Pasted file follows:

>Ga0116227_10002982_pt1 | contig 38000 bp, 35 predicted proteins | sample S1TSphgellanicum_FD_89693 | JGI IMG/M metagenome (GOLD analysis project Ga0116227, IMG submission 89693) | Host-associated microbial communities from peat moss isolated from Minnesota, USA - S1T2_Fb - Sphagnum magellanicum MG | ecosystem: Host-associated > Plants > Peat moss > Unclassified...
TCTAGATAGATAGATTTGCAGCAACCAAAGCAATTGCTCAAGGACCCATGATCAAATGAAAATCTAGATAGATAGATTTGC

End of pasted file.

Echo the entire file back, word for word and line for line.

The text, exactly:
>Ga0116227_10002982_pt1 | contig 38000 bp, 35 predicted proteins | sample S1TSphgellanicum_FD_89693 | JGI IMG/M metagenome (GOLD analysis project Ga0116227, IMG submission 89693) | Host-associated microbial communities from peat moss isolated from Minnesota, USA - S1T2_Fb - Sphagnum magellanicum MG | ecosystem: Host-associated > Plants > Peat moss > Unclassified...
TCTAGATAGATAGATTTGCAGCAACCAAAGCAATTGCTCAAGGACCCATGATCAAATGAAAATCTAGATAGATAGATTTGC